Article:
GFDL - Geophysical Fluid Dynamics Laboratory

GFDL Events & Seminars

Upcoming GFDL events & seminars

Events and seminars

  • April 25, 2018: A more complete view of radiative forcing and feedback
    Lunchtime Seminar Series - Yi Huang (McGill University, Montreal, CA)
    Climate forcing and feedback are usually analyzed at the top of atmosphere or troposphere. In this talk I will discuss the radiative forcing and feedback also concerning the surface and atmospheric energy budgets. This analysis is enabled by a new set of surface and TOA radiation kernels that we developed. A few results will be discussed: 1)Changes in poleward energy transports in the atmosphere and ocean, which we find are both driven by the non-uniform distribution pattern of the CO2 radiative forcing and for which the TOA only perspective is misleading for some feedbacks; 2) ENSO, where we notice a positive feedback of cloud via atmospheric radiation that strongly influences the ENSO amplitude; and 3) Interannual variability of Arctic sea ice, the connection of which to surface radiative forcing and feedback is analyzed.
    Time: 12:00 pm - 1:00 pm
    Location: Smagorinsky Seminar Room
  • May 2, 2018: ESSPE: Ensemble-based Simultaneous State and Parameter Estimation for Earth System Data-Model Integration and Uncertainty Quantification
    Fuqing Zhang (Penn State)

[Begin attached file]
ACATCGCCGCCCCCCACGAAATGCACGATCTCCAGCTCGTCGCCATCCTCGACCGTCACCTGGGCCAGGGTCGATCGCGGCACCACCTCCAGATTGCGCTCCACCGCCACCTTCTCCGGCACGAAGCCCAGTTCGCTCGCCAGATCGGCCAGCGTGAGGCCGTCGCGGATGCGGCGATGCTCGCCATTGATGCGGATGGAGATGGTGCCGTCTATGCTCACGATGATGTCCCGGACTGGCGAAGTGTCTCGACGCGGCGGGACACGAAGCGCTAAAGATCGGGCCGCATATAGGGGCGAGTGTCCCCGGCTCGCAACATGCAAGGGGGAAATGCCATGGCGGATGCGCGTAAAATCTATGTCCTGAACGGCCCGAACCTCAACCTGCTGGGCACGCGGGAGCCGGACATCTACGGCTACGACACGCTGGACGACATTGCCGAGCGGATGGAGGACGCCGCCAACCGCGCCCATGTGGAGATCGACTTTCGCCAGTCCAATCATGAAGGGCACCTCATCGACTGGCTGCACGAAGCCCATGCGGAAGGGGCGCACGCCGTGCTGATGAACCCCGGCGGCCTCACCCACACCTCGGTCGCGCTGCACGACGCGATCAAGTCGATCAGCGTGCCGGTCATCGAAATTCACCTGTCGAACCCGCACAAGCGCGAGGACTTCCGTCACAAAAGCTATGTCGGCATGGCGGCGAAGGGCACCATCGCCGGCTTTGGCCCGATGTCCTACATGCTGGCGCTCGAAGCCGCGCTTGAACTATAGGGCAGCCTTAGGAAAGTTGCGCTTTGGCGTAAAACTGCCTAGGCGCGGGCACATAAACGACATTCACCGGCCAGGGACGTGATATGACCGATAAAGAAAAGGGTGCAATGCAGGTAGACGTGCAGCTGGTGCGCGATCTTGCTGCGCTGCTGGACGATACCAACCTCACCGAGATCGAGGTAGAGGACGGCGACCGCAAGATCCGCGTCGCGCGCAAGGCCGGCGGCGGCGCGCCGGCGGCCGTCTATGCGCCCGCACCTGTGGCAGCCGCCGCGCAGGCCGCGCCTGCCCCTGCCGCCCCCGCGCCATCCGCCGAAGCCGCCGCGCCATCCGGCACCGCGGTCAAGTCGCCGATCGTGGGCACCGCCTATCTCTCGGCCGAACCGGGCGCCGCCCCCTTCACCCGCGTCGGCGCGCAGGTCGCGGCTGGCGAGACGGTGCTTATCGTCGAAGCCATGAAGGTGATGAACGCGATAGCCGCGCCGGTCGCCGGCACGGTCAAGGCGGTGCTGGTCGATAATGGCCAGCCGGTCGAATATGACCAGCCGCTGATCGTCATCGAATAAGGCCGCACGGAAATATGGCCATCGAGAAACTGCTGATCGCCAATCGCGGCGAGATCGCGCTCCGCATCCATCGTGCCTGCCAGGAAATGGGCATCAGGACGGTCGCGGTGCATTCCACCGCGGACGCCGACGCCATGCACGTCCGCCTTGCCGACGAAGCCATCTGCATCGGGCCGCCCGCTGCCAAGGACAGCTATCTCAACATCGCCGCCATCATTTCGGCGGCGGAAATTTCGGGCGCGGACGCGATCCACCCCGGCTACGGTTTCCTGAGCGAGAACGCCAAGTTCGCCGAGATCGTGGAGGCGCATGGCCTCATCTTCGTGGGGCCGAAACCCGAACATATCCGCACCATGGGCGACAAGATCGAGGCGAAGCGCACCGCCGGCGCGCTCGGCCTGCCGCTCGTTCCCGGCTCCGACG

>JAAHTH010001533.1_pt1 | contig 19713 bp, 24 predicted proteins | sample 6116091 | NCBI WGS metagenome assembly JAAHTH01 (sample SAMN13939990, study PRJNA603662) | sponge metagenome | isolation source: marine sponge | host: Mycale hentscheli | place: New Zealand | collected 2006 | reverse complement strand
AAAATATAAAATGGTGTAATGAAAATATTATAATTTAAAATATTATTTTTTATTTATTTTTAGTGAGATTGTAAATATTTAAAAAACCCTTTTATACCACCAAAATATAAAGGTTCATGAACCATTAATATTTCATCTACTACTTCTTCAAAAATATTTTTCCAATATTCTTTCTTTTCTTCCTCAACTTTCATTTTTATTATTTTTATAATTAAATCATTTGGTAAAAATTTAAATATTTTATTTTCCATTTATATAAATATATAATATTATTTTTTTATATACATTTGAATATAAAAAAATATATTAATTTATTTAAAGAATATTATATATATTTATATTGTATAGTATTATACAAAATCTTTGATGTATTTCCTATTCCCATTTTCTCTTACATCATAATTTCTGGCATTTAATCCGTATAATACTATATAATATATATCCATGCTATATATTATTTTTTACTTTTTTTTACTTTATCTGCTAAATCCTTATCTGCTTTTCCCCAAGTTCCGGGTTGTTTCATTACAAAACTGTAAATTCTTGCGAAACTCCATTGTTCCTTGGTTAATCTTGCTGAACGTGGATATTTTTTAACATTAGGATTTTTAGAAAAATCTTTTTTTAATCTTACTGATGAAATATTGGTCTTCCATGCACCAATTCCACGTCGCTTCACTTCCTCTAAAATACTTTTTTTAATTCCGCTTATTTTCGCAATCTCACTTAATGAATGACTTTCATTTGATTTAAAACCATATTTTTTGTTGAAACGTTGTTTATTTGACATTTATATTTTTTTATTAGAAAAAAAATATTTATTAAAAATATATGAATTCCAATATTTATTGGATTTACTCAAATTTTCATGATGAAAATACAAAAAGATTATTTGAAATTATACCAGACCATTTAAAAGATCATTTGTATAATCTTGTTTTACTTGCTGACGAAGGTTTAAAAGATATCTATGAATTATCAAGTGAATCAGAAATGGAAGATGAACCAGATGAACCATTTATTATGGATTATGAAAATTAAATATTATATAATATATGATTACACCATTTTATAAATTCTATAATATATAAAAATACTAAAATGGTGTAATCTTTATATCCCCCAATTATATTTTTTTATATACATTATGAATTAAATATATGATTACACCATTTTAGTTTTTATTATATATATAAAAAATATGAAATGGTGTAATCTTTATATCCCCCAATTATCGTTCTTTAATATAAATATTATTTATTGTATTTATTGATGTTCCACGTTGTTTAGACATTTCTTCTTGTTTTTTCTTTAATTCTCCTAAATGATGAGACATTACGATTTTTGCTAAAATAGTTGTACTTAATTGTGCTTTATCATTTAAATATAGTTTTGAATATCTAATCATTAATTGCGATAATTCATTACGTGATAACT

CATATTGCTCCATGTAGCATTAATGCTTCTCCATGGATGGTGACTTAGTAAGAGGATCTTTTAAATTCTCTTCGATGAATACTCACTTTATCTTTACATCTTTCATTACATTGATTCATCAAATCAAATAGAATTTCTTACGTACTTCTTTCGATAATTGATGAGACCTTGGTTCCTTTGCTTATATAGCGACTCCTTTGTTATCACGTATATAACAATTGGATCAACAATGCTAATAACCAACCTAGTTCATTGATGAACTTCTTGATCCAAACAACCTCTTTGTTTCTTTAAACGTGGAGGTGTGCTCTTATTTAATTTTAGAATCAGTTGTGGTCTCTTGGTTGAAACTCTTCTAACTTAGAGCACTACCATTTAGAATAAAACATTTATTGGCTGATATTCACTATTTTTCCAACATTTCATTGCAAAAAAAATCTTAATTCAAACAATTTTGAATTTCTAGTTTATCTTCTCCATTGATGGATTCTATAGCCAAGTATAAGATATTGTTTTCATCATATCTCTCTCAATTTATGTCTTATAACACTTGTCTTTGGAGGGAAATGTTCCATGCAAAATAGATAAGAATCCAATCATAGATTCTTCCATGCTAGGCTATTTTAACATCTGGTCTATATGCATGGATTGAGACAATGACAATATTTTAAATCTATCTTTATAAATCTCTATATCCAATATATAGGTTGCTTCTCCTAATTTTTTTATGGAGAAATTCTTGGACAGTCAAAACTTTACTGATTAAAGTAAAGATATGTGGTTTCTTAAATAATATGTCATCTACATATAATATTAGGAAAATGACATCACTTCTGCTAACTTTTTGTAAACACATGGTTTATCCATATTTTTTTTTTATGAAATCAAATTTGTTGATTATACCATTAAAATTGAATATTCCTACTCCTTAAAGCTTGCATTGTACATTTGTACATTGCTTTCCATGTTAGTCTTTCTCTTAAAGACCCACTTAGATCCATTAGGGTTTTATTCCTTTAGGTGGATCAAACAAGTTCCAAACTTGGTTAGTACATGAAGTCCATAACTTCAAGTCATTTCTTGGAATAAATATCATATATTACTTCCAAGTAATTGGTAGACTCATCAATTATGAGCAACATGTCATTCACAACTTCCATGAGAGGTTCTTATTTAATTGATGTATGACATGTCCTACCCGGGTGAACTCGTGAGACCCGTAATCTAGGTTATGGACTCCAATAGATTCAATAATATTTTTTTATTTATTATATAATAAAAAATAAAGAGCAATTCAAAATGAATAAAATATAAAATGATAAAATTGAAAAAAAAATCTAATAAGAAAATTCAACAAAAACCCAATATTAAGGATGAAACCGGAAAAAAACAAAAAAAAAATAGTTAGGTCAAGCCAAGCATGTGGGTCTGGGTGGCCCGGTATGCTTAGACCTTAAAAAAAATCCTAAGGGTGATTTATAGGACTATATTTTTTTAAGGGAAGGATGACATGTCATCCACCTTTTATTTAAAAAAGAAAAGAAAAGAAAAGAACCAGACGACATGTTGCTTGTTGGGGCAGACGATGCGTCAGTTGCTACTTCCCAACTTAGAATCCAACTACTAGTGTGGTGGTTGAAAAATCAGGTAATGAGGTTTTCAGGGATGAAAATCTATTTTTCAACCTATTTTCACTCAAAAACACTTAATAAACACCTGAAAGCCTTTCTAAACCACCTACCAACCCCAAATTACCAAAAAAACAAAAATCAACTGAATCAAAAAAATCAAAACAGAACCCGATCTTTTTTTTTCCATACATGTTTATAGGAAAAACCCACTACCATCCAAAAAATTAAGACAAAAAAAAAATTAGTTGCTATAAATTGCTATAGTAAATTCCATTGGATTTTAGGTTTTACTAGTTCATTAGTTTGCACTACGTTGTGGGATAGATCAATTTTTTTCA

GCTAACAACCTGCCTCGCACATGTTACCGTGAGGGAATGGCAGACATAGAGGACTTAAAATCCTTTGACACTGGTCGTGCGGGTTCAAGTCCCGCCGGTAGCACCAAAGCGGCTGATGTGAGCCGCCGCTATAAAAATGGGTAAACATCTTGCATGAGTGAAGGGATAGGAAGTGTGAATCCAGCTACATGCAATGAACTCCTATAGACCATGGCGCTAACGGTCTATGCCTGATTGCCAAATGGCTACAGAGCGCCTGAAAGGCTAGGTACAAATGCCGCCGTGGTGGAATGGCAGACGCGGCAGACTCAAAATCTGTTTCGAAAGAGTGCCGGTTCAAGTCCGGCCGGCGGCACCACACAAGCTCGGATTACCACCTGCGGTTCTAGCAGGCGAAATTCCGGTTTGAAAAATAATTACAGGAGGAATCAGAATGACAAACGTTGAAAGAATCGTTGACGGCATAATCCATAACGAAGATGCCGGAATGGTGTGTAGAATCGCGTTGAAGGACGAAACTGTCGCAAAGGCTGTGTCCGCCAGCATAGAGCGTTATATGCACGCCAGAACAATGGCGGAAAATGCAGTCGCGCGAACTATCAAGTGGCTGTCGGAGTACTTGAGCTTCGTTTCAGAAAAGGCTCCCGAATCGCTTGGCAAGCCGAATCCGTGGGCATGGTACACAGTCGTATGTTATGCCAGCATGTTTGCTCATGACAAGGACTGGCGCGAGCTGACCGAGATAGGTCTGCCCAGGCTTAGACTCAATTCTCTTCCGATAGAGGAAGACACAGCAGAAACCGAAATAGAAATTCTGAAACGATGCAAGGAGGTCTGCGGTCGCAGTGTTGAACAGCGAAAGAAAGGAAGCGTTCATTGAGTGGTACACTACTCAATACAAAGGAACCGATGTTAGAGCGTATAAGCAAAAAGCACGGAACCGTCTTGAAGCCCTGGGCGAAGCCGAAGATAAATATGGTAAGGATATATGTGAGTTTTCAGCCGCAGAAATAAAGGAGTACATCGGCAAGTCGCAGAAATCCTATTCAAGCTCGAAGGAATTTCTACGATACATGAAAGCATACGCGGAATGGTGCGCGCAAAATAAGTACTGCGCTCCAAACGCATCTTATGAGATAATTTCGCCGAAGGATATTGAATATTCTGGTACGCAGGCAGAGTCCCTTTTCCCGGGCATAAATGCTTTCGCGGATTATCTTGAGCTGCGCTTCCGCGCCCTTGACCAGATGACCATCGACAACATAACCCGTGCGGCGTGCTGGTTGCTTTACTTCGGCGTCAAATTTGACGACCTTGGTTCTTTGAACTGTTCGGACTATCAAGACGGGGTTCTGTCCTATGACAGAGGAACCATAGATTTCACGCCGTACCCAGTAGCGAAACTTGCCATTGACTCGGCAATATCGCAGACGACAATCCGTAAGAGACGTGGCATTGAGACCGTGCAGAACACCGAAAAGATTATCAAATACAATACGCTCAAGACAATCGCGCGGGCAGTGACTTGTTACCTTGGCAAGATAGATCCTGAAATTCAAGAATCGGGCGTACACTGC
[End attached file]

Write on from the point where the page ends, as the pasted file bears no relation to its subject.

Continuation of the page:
Building on advanced data assimilation techniques, we advocate to develop and apply a generalized data assimilation software framework on Ensemble-based Simultaneous State and Parameter Estimation (ESSPE) that will facilitate data-model integration and uncertainty quantification for the broad earth and environmental science communities. This include, but not limited to, atmospheric composition and chemistry, land surface, hydrology, and biogeochemistry, for which many of the physical and chemical processes in their respective dynamic system models rely heavily on parameterizations. Through augmenting uncertain model parameters as part of the state vector, the ESSPE framework will allow for simultaneous state and parameter estimation through assimilating in-situ measurements such as those from the CZO networks and/or remotely sensed observations such as those from radars and satellites. Beyond data model integration and uncertainty quantification, through systematically designed ensemble sensitivity analysis, examples will be given to the application of the ESSPE framework to: (1) identify key physical processes and their significance/impacts and to better represent and parameterize these processes in dynamical models of various earth systems; (2) design better observation strategies in locating the optimum sensitive regions, periods and variables to be measured, and the minimum accuracies and frequencies of these measurements that are required to quantify the physical processes of interest; explore the impacts of heterogeneity and equifinality; (3) understand predictability and nonlinearity of these processes, and parameter identifiability; and (4) facilitate upscale cascading of knowledge from smaller-scale process understanding to larger-scale simplified representation and parameterization.